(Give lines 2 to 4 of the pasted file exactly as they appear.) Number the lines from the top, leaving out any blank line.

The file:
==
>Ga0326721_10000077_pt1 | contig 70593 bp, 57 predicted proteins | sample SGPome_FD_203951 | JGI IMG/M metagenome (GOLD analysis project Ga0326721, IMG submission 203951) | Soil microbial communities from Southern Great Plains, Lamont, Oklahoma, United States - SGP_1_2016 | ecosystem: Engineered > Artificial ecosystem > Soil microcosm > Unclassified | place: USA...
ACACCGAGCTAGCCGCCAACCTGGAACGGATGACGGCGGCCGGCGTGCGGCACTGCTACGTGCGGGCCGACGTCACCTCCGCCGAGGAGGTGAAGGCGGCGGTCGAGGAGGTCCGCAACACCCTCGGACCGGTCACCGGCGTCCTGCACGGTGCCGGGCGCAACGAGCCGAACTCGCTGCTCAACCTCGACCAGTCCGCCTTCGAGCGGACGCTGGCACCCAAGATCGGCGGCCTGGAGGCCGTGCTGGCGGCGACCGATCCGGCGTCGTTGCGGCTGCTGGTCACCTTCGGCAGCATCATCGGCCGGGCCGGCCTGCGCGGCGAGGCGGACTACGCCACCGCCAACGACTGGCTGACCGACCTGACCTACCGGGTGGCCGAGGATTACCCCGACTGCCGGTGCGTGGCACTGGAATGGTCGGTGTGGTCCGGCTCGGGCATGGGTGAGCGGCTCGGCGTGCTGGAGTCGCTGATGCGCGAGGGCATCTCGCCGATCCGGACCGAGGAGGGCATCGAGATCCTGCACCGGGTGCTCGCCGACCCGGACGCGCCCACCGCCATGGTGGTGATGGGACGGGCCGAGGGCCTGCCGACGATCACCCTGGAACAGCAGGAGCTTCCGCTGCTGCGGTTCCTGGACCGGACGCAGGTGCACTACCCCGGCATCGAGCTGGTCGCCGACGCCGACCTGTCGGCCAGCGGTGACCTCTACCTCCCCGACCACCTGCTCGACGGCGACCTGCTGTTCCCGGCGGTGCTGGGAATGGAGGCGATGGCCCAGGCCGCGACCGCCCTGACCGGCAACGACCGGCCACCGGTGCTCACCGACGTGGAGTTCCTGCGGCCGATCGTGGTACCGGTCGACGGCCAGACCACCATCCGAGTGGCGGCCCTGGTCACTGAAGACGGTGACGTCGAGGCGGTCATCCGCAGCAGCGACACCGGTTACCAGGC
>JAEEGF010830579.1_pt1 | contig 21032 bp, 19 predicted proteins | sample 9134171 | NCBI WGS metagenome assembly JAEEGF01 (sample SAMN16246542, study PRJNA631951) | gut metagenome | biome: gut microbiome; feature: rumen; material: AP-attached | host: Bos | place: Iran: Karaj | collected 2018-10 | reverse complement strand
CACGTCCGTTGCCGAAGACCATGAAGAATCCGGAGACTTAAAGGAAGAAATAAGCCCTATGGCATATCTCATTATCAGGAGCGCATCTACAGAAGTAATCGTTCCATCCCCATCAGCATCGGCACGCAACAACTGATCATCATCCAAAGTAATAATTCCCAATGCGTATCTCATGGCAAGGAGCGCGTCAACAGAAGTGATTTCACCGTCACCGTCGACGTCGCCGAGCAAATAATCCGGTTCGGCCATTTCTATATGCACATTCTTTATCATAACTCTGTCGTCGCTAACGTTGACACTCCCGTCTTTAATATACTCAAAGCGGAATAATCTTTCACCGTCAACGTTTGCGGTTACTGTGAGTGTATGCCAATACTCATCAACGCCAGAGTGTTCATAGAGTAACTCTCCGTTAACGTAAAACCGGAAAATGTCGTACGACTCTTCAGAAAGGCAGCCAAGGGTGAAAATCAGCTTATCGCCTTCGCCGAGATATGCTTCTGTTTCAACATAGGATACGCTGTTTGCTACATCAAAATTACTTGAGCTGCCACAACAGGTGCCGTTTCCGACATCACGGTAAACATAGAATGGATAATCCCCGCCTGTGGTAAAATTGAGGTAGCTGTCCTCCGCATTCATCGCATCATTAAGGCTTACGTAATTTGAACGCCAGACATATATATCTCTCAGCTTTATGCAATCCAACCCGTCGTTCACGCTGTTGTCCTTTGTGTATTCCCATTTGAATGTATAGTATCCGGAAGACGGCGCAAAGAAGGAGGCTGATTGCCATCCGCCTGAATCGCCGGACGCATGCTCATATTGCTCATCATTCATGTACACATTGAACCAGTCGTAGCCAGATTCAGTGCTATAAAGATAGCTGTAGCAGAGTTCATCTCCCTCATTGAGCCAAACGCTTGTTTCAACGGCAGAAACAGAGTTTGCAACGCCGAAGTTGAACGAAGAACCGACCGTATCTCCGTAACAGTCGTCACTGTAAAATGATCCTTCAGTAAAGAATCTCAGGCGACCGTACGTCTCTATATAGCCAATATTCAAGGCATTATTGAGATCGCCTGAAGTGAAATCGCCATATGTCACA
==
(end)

ACACCGAGCTAGCCGCCAACCTGGAACGGATGACGGCGGCCGGCGTGCGGCACTGCTACGTGCGGGCCGACGTCACCTCCGCCGAGGAGGTGAAGGCGGCGGTCGAGGAGGTCCGCAACACCCTCGGACCGGTCACCGGCGTCCTGCACGGTGCCGGGCGCAACGAGCCGAACTCGCTGCTCAACCTCGACCAGTCCGCCTTCGAGCGGACGCTGGCACCCAAGATCGGCGGCCTGGAGGCCGTGCTGGCGGCGACCGATCCGGCGTCGTTGCGGCTGCTGGTCACCTTCGGCAGCATCATCGGCCGGGCCGGCCTGCGCGGCGAGGCGGACTACGCCACCGCCAACGACTGGCTGACCGACCTGACCTACCGGGTGGCCGAGGATTACCCCGACTGCCGGTGCGTGGCACTGGAATGGTCGGTGTGGTCCGGCTCGGGCATGGGTGAGCGGCTCGGCGTGCTGGAGTCGCTGATGCGCGAGGGCATCTCGCCGATCCGGACCGAGGAGGGCATCGAGATCCTGCACCGGGTGCTCGCCGACCCGGACGCGCCCACCGCCATGGTGGTGATGGGACGGGCCGAGGGCCTGCCGACGATCACCCTGGAACAGCAGGAGCTTCCGCTGCTGCGGTTCCTGGACCGGACGCAGGTGCACTACCCCGGCATCGAGCTGGTCGCCGACGCCGACCTGTCGGCCAGCGGTGACCTCTACCTCCCCGACCACCTGCTCGACGGCGACCTGCTGTTCCCGGCGGTGCTGGGAATGGAGGCGATGGCCCAGGCCGCGACCGCCCTGACCGGCAACGACCGGCCACCGGTGCTCACCGACGTGGAGTTCCTGCGGCCGATCGTGGTACCGGTCGACGGCCAGACCACCATCCGAGTGGCGGCCCTGGTCACTGAAGACGGTGACGTCGAGGCGGTCATCCGCAGCAGCGACACCGGTTACCAGGC
>JAEEGF010830579.1_pt1 | contig 21032 bp, 19 predicted proteins | sample 9134171 | NCBI WGS metagenome assembly JAEEGF01 (sample SAMN16246542, study PRJNA631951) | gut metagenome | biome: gut microbiome; feature: rumen; material: AP-attached | host: Bos | place: Iran: Karaj | collected 2018-10 | reverse complement strand
CACGTCCGTTGCCGAAGACCATGAAGAATCCGGAGACTTAAAGGAAGAAATAAGCCCTATGGCATATCTCATTATCAGGAGCGCATCTACAGAAGTAATCGTTCCATCCCCATCAGCATCGGCACGCAACAACTGATCATCATCCAAAGTAATAATTCCCAATGCGTATCTCATGGCAAGGAGCGCGTCAACAGAAGTGATTTCACCGTCACCGTCGACGTCGCCGAGCAAATAATCCGGTTCGGCCATTTCTATATGCACATTCTTTATCATAACTCTGTCGTCGCTAACGTTGACACTCCCGTCTTTAATATACTCAAAGCGGAATAATCTTTCACCGTCAACGTTTGCGGTTACTGTGAGTGTATGCCAATACTCATCAACGCCAGAGTGTTCATAGAGTAACTCTCCGTTAACGTAAAACCGGAAAATGTCGTACGACTCTTCAGAAAGGCAGCCAAGGGTGAAAATCAGCTTATCGCCTTCGCCGAGATATGCTTCTGTTTCAACATAGGATACGCTGTTTGCTACATCAAAATTACTTGAGCTGCCACAACAGGTGCCGTTTCCGACATCACGGTAAACATAGAATGGATAATCCCCGCCTGTGGTAAAATTGAGGTAGCTGTCCTCCGCATTCATCGCATCATTAAGGCTTACGTAATTTGAACGCCAGACATATATATCTCTCAGCTTTATGCAATCCAACCCGTCGTTCACGCTGTTGTCCTTTGTGTATTCCCATTTGAATGTATAGTATCCGGAAGACGGCGCAAAGAAGGAGGCTGATTGCCATCCGCCTGAATCGCCGGACGCATGCTCATATTGCTCATCATTCATGTACACATTGAACCAGTCGTAGCCAGATTCAGTGCTATAAAGATAGCTGTAGCAGAGTTCATCTCCCTCATTGAGCCAAACGCTTGTTTCAACGGCAGAAACAGAGTTTGCAACGCCGAAGTTGAACGAAGAACCGACCGTATCTCCGTAACAGTCGTCACTGTAAAATGATCCTTCAGTAAAGAATCTCAGGCGACCGTACGTCTCTATATAGCCAATATTCAAGGCATTATTGAGATCGCCTGAAGTGAAATCGCCATATGTCACA